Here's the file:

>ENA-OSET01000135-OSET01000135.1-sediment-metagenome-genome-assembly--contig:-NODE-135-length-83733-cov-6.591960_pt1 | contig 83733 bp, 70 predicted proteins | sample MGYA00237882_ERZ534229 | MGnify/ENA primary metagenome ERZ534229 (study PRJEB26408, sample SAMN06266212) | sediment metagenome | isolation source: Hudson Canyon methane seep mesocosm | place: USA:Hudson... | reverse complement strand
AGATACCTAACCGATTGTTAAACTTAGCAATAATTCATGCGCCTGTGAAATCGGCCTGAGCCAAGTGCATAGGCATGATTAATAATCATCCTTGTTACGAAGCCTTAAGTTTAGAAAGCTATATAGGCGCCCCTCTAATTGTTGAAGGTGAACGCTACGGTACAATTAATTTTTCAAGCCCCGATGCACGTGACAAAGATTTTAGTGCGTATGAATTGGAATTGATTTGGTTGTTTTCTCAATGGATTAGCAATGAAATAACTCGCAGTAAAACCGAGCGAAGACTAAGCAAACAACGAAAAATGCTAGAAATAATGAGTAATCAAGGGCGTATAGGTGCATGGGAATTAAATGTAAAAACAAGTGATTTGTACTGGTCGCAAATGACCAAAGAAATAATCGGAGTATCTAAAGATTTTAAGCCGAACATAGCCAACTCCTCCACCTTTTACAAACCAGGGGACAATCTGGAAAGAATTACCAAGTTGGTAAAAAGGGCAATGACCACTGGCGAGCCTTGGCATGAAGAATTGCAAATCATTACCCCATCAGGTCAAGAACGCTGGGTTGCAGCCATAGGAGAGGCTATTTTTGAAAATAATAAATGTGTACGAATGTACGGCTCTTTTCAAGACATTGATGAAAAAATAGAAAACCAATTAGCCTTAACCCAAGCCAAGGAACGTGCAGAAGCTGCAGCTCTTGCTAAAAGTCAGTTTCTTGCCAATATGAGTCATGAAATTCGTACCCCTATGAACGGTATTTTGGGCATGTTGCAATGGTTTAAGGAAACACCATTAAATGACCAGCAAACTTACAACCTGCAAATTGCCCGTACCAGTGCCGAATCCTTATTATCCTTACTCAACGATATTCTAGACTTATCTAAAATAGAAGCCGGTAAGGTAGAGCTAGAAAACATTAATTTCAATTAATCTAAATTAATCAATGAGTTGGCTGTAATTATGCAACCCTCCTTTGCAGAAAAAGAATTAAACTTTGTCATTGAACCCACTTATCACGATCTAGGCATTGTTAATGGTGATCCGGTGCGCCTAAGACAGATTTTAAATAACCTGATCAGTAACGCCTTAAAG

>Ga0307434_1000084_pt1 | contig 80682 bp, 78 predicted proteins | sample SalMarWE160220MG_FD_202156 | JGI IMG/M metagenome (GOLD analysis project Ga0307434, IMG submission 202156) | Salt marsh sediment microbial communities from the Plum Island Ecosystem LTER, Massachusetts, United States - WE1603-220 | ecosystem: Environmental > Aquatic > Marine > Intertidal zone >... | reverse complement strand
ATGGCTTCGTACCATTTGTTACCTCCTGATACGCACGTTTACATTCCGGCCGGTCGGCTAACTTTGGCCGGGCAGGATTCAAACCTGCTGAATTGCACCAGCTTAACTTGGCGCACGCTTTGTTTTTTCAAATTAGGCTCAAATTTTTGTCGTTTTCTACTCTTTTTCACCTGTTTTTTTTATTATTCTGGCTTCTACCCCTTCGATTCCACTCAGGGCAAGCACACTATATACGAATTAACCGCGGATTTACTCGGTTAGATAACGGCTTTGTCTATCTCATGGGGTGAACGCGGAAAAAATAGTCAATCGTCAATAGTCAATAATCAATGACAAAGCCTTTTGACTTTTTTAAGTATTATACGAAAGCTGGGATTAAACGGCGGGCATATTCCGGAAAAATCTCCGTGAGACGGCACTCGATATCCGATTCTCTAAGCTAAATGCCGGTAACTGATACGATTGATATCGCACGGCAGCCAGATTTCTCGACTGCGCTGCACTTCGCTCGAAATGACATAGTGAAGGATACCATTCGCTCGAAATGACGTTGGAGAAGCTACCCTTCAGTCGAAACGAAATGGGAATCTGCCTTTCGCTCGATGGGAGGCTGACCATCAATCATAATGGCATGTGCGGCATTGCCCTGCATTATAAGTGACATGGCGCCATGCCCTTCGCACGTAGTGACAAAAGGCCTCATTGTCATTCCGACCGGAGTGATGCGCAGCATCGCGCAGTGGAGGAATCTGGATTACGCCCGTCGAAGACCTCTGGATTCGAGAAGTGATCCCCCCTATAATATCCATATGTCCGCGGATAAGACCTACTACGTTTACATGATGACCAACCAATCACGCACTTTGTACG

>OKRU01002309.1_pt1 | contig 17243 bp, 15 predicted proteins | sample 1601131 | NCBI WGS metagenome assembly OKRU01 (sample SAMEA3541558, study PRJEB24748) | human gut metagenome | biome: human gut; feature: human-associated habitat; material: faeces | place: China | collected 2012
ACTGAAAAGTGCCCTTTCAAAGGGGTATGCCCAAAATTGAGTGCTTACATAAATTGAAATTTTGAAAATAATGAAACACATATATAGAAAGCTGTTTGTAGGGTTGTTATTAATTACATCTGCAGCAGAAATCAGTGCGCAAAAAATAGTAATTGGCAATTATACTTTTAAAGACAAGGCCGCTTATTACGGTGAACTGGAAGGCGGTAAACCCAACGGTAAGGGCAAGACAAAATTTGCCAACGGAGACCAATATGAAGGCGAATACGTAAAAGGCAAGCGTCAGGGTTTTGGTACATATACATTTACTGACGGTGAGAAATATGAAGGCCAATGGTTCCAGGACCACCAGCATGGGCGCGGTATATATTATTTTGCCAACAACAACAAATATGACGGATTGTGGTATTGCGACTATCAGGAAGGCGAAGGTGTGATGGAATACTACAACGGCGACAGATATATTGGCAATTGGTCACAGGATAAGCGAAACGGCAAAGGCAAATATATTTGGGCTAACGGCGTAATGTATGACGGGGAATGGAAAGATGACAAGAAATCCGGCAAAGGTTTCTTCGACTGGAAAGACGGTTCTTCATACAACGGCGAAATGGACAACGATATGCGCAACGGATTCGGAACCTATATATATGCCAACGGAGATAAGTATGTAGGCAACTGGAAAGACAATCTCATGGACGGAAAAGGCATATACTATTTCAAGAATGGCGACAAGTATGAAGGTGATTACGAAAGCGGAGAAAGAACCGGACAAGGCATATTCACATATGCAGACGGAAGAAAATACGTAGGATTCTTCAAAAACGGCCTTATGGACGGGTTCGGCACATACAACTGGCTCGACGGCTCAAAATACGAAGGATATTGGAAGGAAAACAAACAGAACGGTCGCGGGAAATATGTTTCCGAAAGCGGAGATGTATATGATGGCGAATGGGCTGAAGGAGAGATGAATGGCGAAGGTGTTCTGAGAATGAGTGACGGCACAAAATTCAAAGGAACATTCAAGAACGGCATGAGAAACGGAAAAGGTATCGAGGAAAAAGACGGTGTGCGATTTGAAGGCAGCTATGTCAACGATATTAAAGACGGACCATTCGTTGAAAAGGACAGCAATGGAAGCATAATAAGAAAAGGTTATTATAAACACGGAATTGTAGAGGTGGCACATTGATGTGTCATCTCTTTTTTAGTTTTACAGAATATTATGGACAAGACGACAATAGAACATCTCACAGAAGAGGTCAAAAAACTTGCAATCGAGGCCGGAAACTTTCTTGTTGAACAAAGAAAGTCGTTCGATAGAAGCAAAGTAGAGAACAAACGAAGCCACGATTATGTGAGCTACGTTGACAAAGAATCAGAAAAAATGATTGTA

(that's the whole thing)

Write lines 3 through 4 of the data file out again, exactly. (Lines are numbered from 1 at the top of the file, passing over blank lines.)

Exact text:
>Ga0307434_1000084_pt1 | contig 80682 bp, 78 predicted proteins | sample SalMarWE160220MG_FD_202156 | JGI IMG/M metagenome (GOLD analysis project Ga0307434, IMG submission 202156) | Salt marsh sediment microbial communities from the Plum Island Ecosystem LTER, Massachusetts, United States - WE1603-220 | ecosystem: Environmental > Aquatic > Marine > Intertidal zone >... | reverse complement strand
ATGGCTTCGTACCATTTGTTACCTCCTGATACGCACGTTTACATTCCGGCCGGTCGGCTAACTTTGGCCGGGCAGGATTCAAACCTGCTGAATTGCACCAGCTTAACTTGGCGCACGCTTTGTTTTTTCAAATTAGGCTCAAATTTTTGTCGTTTTCTACTCTTTTTCACCTGTTTTTTTTATTATTCTGGCTTCTACCCCTTCGATTCCACTCAGGGCAAGCACACTATATACGAATTAACCGCGGATTTACTCGGTTAGATAACGGCTTTGTCTATCTCATGGGGTGAACGCGGAAAAAATAGTCAATCGTCAATAGTCAATAATCAATGACAAAGCCTTTTGACTTTTTTAAGTATTATACGAAAGCTGGGATTAAACGGCGGGCATATTCCGGAAAAATCTCCGTGAGACGGCACTCGATATCCGATTCTCTAAGCTAAATGCCGGTAACTGATACGATTGATATCGCACGGCAGCCAGATTTCTCGACTGCGCTGCACTTCGCTCGAAATGACATAGTGAAGGATACCATTCGCTCGAAATGACGTTGGAGAAGCTACCCTTCAGTCGAAACGAAATGGGAATCTGCCTTTCGCTCGATGGGAGGCTGACCATCAATCATAATGGCATGTGCGGCATTGCCCTGCATTATAAGTGACATGGCGCCATGCCCTTCGCACGTAGTGACAAAAGGCCTCATTGTCATTCCGACCGGAGTGATGCGCAGCATCGCGCAGTGGAGGAATCTGGATTACGCCCGTCGAAGACCTCTGGATTCGAGAAGTGATCCCCCCTATAATATCCATATGTCCGCGGATAAGACCTACTACGTTTACATGATGACCAACCAATCACGCACTTTGTACG